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by Logos Publiek Domein
Gent, Belgium, 2005
CD, LPD 014, €15.00
Distributor’s website: http://www.logosfoundation.org.

Emmanuel Vigeland

by Nikolai Galen
Voice of Shade: Stemme 8, PK 282, Byoglu, Istanbul, 34433, Turkey
CD, €15.00
Distributor’s website: http://www.voiceofshade.net.

Reviewed by Michael R. (Mike) Mosher
Saginaw Valley State University, University Center MI 48710 USA


Is music foremost an exudation of the human body, or the product of some kind of human-designed machine or instrument? Two nude figures——composers?——of a man and a woman, like northern Renaissance Adam and Eve, stand in front of robotic machinery and gaze at us from the cover of <Robodies> to raise the question.

The drum rolls and sirens in Kristof Lauwers’ "Plastic Deformations" evoke Edgar Varèse and the World’s Fair at Brussels in 1958; not that far from Gent, is it? Godfried-Willem Raes "Gestrobo Studies" robotizes tinkling dollhouse celeste and glass wind chimes in a manner that appears unstructured in the first couple listenings. Moniek Darge’s "Klanklagen IV" is more naturalistic; I wasn’t sure I was hearing the birdhouse at the zoo as night falls, or a robotic composition enhanced with avian titter heard through open windows. What might be uninteresting in concert enlivens when combined with the ambient noises of a summer day.

Jelle Menander must tire of reviewers making "jelly meanders" jokes of his music, so this one won’t. His 14:25 "Amorgos" offers the sounds of bells, tin cans, hollering. Subsequent parts were so quiet, I thought perhaps the CD was over. The pace picking up, the listener envisions a distracted toddler in a gamelan practice room, his uncles’ huffing exhortations Hah! Huh! Hunh! and then their monklike chanting. The CD proceeds with two Godfried-Willem Raes compositions. Sirens! It’s 1958 again!

The CD called Emanuel Wigeland contains 35 tracks of improvised singing by a solo performer, the singer Nikolai Galen. In their variety the tracks could serve as a daily regimen of vocal exercises, rigorous as the "extra-difficult" Tai Ch’i workout that wiry rock singer Iggy Pop supposedly performs daily to keep himself in shape.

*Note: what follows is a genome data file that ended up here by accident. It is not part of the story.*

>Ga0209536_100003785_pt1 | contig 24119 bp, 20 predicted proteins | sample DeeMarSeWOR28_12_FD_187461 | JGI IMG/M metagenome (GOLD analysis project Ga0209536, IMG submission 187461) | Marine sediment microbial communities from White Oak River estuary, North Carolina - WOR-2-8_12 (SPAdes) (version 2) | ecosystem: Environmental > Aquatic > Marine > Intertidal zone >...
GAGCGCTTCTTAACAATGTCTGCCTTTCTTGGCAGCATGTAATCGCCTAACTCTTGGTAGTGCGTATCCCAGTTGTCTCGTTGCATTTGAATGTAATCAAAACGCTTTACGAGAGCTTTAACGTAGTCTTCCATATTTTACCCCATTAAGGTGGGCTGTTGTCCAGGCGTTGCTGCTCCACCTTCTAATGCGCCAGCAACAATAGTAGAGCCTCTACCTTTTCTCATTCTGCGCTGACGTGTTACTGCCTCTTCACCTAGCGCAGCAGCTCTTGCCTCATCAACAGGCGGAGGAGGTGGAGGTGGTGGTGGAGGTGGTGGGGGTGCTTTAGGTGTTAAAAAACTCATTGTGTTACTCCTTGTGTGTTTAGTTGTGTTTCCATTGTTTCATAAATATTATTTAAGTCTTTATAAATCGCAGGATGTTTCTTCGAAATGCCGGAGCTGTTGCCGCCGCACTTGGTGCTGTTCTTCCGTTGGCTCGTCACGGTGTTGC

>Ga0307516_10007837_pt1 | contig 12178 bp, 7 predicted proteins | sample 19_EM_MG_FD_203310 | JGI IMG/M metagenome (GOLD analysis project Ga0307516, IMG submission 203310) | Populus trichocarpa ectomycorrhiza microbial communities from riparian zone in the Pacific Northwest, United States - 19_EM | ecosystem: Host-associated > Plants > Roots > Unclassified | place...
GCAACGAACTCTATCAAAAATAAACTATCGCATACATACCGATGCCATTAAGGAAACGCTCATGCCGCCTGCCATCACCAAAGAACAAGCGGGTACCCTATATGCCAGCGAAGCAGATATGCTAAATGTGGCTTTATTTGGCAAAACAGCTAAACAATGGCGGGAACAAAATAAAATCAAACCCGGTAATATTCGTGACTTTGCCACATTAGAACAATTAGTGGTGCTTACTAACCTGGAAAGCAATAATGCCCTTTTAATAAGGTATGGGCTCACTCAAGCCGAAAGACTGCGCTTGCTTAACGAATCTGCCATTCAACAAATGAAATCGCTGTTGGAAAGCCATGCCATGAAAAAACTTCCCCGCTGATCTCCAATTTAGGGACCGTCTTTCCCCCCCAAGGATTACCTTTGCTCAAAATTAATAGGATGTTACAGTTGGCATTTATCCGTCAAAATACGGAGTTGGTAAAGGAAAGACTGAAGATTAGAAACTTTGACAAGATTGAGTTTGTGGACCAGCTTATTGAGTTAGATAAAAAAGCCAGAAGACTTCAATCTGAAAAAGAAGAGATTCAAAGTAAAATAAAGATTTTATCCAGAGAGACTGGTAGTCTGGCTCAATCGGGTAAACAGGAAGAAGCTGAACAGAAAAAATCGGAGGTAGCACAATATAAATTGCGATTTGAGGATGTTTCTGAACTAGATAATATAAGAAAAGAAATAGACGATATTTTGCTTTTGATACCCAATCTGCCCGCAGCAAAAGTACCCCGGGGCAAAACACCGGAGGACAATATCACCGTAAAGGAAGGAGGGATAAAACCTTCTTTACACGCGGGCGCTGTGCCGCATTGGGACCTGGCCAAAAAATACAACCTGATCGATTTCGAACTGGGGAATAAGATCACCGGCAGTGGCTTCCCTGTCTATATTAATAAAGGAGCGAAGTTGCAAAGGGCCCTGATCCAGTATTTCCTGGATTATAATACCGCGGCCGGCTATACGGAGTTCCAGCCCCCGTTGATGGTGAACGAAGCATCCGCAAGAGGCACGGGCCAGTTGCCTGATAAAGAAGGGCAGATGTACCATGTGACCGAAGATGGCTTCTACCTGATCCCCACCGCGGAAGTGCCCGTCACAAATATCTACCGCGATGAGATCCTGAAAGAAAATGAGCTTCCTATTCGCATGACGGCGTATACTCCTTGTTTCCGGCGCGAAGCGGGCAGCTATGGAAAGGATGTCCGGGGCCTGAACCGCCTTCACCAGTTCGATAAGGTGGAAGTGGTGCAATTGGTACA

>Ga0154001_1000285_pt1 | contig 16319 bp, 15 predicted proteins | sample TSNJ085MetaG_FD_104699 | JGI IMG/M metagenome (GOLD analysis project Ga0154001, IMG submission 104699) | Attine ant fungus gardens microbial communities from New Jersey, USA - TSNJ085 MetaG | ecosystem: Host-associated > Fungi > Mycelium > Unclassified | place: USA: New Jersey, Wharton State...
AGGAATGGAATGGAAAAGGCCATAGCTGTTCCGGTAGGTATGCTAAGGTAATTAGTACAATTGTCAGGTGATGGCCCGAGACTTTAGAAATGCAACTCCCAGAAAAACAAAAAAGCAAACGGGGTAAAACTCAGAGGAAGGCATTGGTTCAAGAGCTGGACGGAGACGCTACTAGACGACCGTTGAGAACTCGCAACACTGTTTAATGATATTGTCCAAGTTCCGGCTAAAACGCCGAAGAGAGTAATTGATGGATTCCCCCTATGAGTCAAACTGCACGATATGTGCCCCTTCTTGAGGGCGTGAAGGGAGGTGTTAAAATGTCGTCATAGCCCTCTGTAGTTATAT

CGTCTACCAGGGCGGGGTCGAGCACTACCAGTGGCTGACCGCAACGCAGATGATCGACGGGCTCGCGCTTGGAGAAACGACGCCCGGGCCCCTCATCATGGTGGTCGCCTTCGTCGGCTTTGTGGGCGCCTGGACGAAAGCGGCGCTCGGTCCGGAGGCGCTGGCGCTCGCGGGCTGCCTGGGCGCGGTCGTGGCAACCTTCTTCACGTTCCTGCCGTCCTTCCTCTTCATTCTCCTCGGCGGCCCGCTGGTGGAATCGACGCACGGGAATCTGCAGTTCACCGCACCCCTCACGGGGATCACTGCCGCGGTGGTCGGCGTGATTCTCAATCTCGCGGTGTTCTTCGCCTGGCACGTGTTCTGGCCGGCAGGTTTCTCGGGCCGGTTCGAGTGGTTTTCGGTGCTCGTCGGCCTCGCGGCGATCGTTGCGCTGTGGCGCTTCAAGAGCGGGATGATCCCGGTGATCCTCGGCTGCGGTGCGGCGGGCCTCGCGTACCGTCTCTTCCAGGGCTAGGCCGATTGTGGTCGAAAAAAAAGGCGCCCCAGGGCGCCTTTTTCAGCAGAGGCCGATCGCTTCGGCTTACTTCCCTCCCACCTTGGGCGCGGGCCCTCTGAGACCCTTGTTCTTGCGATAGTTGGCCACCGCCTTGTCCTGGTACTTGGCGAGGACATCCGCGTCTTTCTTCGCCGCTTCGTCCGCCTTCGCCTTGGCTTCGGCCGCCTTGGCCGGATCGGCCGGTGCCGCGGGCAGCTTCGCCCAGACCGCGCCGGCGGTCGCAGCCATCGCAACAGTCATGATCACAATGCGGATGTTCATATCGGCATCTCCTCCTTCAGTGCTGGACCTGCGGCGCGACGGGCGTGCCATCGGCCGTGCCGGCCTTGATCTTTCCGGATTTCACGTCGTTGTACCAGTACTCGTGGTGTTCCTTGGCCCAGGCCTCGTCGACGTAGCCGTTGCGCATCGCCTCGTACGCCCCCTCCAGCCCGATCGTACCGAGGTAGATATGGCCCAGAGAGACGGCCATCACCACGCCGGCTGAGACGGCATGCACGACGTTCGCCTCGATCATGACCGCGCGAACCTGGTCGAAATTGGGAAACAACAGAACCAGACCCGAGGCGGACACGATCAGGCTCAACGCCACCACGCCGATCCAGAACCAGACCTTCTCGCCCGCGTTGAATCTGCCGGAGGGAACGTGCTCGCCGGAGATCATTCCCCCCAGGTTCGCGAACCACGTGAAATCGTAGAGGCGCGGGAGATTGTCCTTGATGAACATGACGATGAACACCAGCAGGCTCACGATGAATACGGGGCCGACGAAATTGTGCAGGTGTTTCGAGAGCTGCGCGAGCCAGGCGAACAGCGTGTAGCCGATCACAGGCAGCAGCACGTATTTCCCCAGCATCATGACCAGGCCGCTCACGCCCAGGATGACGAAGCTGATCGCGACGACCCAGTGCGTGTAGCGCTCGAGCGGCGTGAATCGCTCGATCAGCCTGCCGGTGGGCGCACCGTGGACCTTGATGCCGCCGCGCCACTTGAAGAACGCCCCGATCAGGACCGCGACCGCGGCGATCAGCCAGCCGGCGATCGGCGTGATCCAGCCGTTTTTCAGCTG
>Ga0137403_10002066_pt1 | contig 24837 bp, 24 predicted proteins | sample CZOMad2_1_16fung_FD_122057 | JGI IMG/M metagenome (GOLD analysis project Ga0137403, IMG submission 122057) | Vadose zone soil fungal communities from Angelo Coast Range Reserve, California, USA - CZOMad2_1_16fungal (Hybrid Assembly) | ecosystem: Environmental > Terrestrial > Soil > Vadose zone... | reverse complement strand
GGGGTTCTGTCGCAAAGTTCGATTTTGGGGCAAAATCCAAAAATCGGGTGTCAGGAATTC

Galen found inspiration in a long chamber of murals by artist Emanuel Vigeland at the edge of Oslo, Norway. I wish these murals were reproduced on the CD cover, though the blurry photographs by Yasmin Erchin of figures walking in the woods do imply whistling past a graveyard, as do some of the tracks. One wonders, does Galen focus on specific characters in the murals? On their erotics? Does he feel fear? We are informed and advised "Recorded in the dark, listen in the dark".

One hears Galen’s avowed influence of Tuvan throat singing, as well as clicks and tut-tuts, whimpers and gasps, buzzing and humming, dog calls, yodels and long notes in absurd ostinato. The singer paints a wino’s nightmare then a shepherd’s mornng song. Galen makes Tom Waits grumble, before launching into prayerlike litanies, then sounds like a baby. He gives voice to the Vigeland crypt’s octogenarian caretaker, then the fabled Gnomes of Zurich counting their money.

One could argue it’s only the limitations of these artists, but both of these projects ultimately show the isolation of either a dutifully-programmed robot orchestra or an improvisational voice. Machines are less interesting when by themselves than they are when enabling and serving human achievement. It is the interaction between flesh and fabriken that often offers creative dialectic and tension. I’d like to hear Logos’ Robot Orchestra and Nikolai Galen play together, the roboticists riffing off live musicians, and the voice weaving its way around the machines.



Updated 1st October 2006

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